By Carolyn Blunt, co-author of Delivering Effective Social Customer Service,
Most people imagine that managing their own team will be an enjoyable and self empowering experience. Done in the right way this should be the case but more often than not management can leave you feeling like all you do is fire fight a variety of situations and that at the end of the day you have accomplished very little and your head is left in a spin.
One of the best bosses I have ever had was down to earth, approachable and at the same time was businesslike and professional and commanded respect. So what do you need to do to become this kind of boss and become a leader that people admire and can relate to?
1. Do you give consistent and constructive feedback?
As an effective manager you must give both positive and constructive feedback, so that all of your team know the standards required of them. Any positive feedback should be specific, public and of course be genuine. Look for something to praise each member of your team on every day and rotate the team member receiving the praise fairly. Some days you may find yourself having to go looking for things to praise but it is a good habit to get into. You could ask your customers for feedback, listen to conversations happening around the office, and ask for ideas and opinions. As well as making your employee feel more valued all of this will create opportunities for you to praise constructively.
2. Don’t be afraid to give corrective feedback
It may seem contradictory to be discussing corrective feedback when we want to motivate and inspire our staff but ask yourself this: If you don’t give corrective feedback what happens?
You may have a team member who cruises and their work is below standard and yet for whatever reason, you don’t address it. Your star performers pick up the slack but slowly and surely they become (quite rightly) disgruntled at having to do so. Other team members start to think ‘if they can get away with it so will I’ and a culture permeates where it is okay to have longer lunches, arrive a little later, leave a little earlier, spend hours on social networking websites and make long personal phone calls. All of these erode productivity and ultimately the team, department and organisational performance.
If your feedback corrects the issue that needs correcting early enough you will gain respect from the wider team and you won’t be in jeopardy of instilling the wrong kind of work culture in your business.
3. If you dislike giving ‘criticism’ think of it as ‘adjusting feedback’.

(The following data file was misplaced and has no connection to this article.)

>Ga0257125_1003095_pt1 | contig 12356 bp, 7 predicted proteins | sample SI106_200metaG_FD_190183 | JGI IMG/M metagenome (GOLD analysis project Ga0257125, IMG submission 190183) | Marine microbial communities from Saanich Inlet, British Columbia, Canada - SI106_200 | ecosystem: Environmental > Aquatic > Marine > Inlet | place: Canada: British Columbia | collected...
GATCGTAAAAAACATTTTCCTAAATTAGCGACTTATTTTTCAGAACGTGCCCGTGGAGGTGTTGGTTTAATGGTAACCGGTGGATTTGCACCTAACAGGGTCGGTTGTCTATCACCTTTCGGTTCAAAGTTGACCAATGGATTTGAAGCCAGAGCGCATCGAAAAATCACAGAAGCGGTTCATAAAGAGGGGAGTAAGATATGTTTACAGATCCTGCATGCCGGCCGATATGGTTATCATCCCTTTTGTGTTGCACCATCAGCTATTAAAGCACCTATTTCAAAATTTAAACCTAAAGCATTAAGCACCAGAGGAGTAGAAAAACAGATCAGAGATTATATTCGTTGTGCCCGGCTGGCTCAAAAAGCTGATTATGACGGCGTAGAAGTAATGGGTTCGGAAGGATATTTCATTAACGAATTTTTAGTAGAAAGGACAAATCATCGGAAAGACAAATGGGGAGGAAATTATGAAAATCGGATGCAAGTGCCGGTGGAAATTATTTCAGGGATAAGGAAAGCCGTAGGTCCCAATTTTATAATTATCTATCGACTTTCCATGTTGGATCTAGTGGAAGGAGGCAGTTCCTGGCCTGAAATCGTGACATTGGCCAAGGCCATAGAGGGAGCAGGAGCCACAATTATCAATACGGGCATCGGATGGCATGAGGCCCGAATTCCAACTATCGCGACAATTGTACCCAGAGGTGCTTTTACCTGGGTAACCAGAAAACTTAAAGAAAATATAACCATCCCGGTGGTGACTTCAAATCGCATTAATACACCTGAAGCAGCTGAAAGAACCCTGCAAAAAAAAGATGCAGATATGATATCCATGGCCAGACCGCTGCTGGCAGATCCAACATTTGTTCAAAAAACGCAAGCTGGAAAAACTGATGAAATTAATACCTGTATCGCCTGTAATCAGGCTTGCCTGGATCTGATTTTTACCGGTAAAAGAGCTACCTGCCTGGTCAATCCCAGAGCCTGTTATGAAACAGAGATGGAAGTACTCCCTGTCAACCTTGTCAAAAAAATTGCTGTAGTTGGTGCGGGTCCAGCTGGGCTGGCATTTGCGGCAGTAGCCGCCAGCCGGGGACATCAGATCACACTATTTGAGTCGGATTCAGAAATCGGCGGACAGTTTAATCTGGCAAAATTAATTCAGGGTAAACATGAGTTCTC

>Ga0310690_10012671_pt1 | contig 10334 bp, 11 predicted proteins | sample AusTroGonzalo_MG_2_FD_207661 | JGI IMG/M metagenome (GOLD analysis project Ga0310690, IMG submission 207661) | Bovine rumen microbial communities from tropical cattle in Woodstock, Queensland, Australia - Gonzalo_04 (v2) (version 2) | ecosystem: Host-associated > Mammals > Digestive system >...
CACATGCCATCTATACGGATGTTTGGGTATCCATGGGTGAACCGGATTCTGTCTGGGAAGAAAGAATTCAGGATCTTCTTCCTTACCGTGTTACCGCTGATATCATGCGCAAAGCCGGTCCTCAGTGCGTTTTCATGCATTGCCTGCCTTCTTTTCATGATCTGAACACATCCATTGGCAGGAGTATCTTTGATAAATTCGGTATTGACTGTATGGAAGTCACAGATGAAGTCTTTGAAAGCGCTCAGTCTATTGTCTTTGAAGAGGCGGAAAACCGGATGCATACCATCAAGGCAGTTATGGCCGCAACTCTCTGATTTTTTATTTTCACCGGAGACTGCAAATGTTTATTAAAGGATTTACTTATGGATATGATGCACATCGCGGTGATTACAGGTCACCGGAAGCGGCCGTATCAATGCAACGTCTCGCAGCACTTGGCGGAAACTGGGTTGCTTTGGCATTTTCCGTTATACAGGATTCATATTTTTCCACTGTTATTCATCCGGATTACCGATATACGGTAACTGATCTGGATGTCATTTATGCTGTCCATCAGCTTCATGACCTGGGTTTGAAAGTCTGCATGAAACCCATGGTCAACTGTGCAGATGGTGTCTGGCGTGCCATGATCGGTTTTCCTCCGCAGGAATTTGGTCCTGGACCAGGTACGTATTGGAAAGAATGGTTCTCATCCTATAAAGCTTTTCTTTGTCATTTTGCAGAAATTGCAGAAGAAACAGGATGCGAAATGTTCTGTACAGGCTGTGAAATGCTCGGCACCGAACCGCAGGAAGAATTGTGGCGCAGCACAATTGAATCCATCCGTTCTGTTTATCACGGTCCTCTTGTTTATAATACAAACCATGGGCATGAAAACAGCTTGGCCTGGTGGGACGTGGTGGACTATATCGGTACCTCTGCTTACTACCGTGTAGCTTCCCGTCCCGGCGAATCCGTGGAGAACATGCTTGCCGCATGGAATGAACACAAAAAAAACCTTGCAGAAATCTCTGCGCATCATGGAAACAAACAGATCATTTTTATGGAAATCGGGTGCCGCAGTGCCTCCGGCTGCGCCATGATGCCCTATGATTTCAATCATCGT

A member of staff has drifted slightly off course but you are sure that with the right kind of feedback you can get them back on track. If you give the right type of feedback quickly, you can ensure that your team member will not have deviated too far. If you wait too long, you will have a bigger problem on your hands.
Follow this simple structure:
Ask for permission to give some feedback. (They will be used to you doing this and don’t know if you are going to give praise or adjustment. If it genuinely is not a good time agree a suitable alternative- but it must be that day)
• Tell them what you saw/heard (this keeps it to specific behaviour not personality)
• Ask them what they are going to do about it (or to soften ask what can we do about that?)
• Agree together a way forward and ensure this is followed through.
4. Think about the three words: People, Task and Process. Which are you spending your time on?
If you have a preference for ‘people’ you will be concerned with ‘helping’ others and will not wish to be seen as ‘cold’ or ‘unfeeling’. You will empathise and be considerate but the downfall can be if you become totally immersed in people issues, leading the other parts of the triangle (task and process) neglected.
If you have a preference for ‘task’ you will be focused on achieving results, have a strong sense of urgency and be assertive. However, others may see you as competitive, controlling and blunt. You have to make sure that you don’t become so focused on getting things done that the people and process elements are overlooked.
If your preference is for ‘process’ you need to get things right. You will be focused on correctness, order, logic and have a strong sense of fairness and personal integrity. You would rather be right than be popular! However if you are too task focused you can be seen as unemotional, detailed and cautious. You will go out of your way to minimise risk and conduct lengthy analysis if needed –even if the task and people elements are suffering.
In an ideal world you would have an element of People, Task and Process in your leadership style. This however is quite unrealistic and as long as you are aware which best describes your own style and you make the effort to incorporate it with the other two, you will find that you are on the right path to becoming an approachable, businesslike and ultimately successful leader.